There is definitely place for video - I myself love it. I also like pictures that show big spray, great turns, and gnarly crashes. Goodness, I love any ski shot!!

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I do think that there is a lot that a long liner can take from Seth's video, and it isn't where the edge change takes place. I agree with those that said you can't just do what Seth is doing.

 

I think what can be gleened from the video, is just how easy the correct body position (after the turn) makes getting across the course. I am always amazed at how hard, fast and ineffective many long liners are. There are plenty of strong, hard turning, waterskiers who work extra hard but struggle with 15 and 22 off.

 

Getting the hips/handle to the correct spot after the turn, getting stacked and having arms extended and close to the body. Establishing lean away from the boat etc.

 

My take on it, is that the more lean away from the boat after the hook up, the earlier the edge change will naturally occur.

 

In the end, the long liner will be doing this all later than Seth, but they could (with good instruction) emulate good body position, handle control and lean. After all, they don't have to ski as well as Seth to get through 15 off.

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After mulling over this topic and your feedback all winter, I think I have found a worthy focus for the coming ski season. I have always changed edges with my whole body. In hindsight, this move results in giving too much back to the boat. As @ShaneH suggested in the first comment to my original post, keeping the upper body leaned away from the boat during the edge transition should help my ski arc outbound resulting in a tighter rope. Nate demonstrates this idea in the first frame below from Waterski magazine:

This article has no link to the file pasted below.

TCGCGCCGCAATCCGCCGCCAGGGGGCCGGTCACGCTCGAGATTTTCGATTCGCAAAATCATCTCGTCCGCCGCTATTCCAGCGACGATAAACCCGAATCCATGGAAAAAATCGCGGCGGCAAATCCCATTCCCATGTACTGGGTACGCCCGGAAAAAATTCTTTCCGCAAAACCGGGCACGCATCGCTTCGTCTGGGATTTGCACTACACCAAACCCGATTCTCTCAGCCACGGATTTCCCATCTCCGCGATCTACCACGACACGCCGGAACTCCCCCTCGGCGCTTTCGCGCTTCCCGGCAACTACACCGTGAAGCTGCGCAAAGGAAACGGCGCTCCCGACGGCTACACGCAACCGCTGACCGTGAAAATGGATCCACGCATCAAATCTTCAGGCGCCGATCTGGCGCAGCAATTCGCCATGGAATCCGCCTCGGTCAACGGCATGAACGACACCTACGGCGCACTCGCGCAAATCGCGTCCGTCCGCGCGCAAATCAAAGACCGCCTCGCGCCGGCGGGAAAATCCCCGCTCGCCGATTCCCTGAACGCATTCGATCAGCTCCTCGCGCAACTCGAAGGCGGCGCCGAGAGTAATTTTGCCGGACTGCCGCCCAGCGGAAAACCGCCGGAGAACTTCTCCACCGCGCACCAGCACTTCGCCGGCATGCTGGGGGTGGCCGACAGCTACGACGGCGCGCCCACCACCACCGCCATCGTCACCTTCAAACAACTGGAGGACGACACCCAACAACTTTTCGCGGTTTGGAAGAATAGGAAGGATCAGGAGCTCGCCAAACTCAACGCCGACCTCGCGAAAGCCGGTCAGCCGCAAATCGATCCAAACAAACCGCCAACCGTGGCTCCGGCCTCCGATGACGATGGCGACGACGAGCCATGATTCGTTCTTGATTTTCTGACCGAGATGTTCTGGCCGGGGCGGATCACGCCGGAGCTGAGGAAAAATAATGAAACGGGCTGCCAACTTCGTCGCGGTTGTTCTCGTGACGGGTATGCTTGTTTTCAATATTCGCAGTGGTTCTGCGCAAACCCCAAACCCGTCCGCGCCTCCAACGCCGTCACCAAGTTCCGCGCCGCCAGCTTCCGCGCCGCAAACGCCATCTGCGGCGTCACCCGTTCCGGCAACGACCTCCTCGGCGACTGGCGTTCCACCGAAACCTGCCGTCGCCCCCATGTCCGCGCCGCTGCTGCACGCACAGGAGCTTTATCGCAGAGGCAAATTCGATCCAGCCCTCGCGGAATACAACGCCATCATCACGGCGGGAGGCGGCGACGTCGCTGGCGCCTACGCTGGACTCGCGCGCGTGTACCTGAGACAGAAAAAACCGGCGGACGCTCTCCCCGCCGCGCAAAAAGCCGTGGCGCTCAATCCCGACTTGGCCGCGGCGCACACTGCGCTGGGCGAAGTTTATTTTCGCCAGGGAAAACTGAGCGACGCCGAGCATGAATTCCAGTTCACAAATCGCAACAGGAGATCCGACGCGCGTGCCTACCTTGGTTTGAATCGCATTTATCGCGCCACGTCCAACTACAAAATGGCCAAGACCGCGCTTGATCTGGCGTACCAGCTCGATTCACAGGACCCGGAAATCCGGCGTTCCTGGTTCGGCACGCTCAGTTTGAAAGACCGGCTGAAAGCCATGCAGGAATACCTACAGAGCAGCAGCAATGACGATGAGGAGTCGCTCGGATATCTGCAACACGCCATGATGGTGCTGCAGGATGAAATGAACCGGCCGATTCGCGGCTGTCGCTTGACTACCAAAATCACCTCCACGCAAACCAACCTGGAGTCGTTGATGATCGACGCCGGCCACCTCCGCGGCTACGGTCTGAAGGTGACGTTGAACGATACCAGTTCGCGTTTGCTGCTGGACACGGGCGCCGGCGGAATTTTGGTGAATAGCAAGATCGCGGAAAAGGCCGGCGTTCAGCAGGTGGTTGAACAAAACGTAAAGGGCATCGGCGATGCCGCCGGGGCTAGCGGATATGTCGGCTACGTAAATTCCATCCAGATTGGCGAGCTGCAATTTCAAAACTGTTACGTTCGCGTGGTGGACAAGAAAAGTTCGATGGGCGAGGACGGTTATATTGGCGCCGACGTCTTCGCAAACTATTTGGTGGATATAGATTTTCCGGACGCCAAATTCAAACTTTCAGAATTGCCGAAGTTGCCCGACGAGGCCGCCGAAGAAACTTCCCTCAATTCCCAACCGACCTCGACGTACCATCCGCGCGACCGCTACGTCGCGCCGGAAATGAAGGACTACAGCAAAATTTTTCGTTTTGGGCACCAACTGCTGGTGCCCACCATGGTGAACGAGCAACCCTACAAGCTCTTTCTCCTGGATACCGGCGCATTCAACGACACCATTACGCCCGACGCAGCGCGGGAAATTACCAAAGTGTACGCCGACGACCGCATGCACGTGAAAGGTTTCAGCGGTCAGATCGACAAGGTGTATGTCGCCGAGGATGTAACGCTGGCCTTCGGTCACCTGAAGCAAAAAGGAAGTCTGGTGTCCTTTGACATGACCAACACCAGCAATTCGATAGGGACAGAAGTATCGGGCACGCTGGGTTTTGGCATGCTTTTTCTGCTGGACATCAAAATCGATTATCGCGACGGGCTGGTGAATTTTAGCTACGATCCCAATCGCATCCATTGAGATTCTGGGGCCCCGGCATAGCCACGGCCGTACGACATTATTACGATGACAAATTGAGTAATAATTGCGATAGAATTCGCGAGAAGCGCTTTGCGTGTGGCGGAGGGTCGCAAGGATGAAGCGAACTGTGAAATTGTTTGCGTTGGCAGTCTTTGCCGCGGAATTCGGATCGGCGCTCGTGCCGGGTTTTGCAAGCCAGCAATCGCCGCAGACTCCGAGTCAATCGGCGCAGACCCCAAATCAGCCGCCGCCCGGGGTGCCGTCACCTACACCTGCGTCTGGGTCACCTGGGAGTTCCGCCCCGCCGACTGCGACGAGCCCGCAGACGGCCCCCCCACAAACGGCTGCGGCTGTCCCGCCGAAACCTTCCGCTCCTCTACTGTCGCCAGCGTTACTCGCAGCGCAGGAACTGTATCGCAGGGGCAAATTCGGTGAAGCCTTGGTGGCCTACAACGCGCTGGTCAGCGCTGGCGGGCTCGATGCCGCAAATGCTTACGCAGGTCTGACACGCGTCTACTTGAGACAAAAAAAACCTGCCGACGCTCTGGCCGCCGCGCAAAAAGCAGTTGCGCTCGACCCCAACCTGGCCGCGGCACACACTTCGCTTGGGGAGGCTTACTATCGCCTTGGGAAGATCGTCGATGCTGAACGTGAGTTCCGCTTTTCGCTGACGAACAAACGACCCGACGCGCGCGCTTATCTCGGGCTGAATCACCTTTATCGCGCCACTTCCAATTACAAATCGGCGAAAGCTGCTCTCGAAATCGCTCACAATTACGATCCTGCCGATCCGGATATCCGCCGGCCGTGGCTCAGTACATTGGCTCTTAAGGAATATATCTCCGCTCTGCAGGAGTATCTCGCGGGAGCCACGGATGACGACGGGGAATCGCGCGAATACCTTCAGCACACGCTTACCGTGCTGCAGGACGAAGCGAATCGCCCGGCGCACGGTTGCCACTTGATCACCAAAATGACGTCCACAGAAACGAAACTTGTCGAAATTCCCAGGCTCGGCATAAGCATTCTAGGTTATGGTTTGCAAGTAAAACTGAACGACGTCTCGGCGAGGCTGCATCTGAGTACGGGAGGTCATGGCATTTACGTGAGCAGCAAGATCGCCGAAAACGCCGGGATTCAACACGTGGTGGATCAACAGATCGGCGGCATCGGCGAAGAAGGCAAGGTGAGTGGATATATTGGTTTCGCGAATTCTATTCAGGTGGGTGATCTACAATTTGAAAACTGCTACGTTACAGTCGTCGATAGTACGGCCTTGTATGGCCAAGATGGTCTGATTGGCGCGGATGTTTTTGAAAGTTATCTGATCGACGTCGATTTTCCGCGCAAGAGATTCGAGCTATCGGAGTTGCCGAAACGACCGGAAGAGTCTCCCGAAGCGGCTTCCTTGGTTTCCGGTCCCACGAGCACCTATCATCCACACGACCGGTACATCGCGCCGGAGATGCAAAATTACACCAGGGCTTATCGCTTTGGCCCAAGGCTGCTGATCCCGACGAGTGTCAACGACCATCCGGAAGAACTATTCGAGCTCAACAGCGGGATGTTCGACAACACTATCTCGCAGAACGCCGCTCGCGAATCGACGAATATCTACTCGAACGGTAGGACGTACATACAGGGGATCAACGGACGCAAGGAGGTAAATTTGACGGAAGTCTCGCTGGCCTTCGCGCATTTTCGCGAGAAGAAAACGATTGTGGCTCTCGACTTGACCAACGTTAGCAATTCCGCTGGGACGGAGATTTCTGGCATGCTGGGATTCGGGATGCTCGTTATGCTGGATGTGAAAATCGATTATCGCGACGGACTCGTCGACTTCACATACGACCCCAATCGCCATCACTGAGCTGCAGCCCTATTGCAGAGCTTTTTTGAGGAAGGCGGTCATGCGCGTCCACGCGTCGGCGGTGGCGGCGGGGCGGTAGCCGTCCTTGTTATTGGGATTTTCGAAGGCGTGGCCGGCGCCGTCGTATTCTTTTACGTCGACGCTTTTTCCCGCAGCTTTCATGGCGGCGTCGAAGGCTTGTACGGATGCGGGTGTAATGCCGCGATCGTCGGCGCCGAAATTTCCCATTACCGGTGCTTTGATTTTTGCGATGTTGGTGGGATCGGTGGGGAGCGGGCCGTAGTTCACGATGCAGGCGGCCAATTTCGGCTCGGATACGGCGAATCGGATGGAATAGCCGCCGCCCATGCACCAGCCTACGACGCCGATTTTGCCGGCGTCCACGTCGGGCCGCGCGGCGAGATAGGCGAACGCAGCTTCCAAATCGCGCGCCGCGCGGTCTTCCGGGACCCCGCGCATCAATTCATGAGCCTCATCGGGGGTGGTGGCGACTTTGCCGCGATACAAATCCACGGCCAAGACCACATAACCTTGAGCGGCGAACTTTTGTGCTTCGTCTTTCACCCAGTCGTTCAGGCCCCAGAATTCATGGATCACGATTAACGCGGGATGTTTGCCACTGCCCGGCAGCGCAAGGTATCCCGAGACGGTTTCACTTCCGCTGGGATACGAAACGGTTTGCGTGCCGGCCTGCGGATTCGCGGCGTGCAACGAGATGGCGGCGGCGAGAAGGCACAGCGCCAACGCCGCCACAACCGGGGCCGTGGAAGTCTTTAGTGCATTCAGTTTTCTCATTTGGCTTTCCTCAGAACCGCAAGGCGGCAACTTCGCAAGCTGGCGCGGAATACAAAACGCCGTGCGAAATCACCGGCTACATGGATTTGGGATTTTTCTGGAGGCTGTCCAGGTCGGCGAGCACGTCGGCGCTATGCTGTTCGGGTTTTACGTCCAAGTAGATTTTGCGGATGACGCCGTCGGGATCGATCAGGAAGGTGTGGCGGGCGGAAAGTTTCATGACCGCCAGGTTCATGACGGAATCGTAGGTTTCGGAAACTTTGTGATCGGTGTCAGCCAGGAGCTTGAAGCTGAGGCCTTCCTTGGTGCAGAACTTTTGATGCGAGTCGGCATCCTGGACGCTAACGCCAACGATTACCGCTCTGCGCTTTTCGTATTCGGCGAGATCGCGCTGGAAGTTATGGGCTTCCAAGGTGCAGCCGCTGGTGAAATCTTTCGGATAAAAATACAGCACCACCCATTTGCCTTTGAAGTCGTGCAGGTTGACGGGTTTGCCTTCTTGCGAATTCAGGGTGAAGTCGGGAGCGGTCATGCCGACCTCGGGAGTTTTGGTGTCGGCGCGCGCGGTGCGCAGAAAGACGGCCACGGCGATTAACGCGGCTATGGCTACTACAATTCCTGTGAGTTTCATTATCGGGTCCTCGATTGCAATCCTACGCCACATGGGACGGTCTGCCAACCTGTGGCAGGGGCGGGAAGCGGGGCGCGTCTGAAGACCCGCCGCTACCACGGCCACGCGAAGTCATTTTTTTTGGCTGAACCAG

http://waterskimag.com/files/2012/08/nate-smith-three.jpg

 

Easy, right? Seth pointed out in the video posted by @webbdawg99 that this type of edge change is only possible if you are open to the boat. So ... (open to the boat) + (load) + (angle) + (speed) + (keeping upper body pulling away from the boat during edge transition) = (An epic 2013)

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These may be the comments @ShaneH was referencing...

 

http://www.ballofspray.com/forum#/discussion/comment/96325

 

MarcusBrown Open or 55K Rated Skier

October 2012 Flag

@Wish it is counterintuitive at first glance. But it really does make a lot of sense when you break it down...and its probably the simplest concept to understand. Just dont' know if I'd do it justice by explaining it all here...maybe soon I'll have enough time. Or maybe I'll put together a MarcusBrown.TV episode on the topic.

 

@estrom you are correct. The nice thing about it, if executed properly, the counter rotation happens automatically as a result of the load on the trailing (reaching arm). The better a skier learns to keep a certain amount of tension on the line all the way out to apex....the load on the reaching arm will tend to 'un-wind' you as the rest of the body swings out away from that connection point. i.e. counter rotation shouldn't be an active 'move'...but rather a result of setting up the pre-turn properly.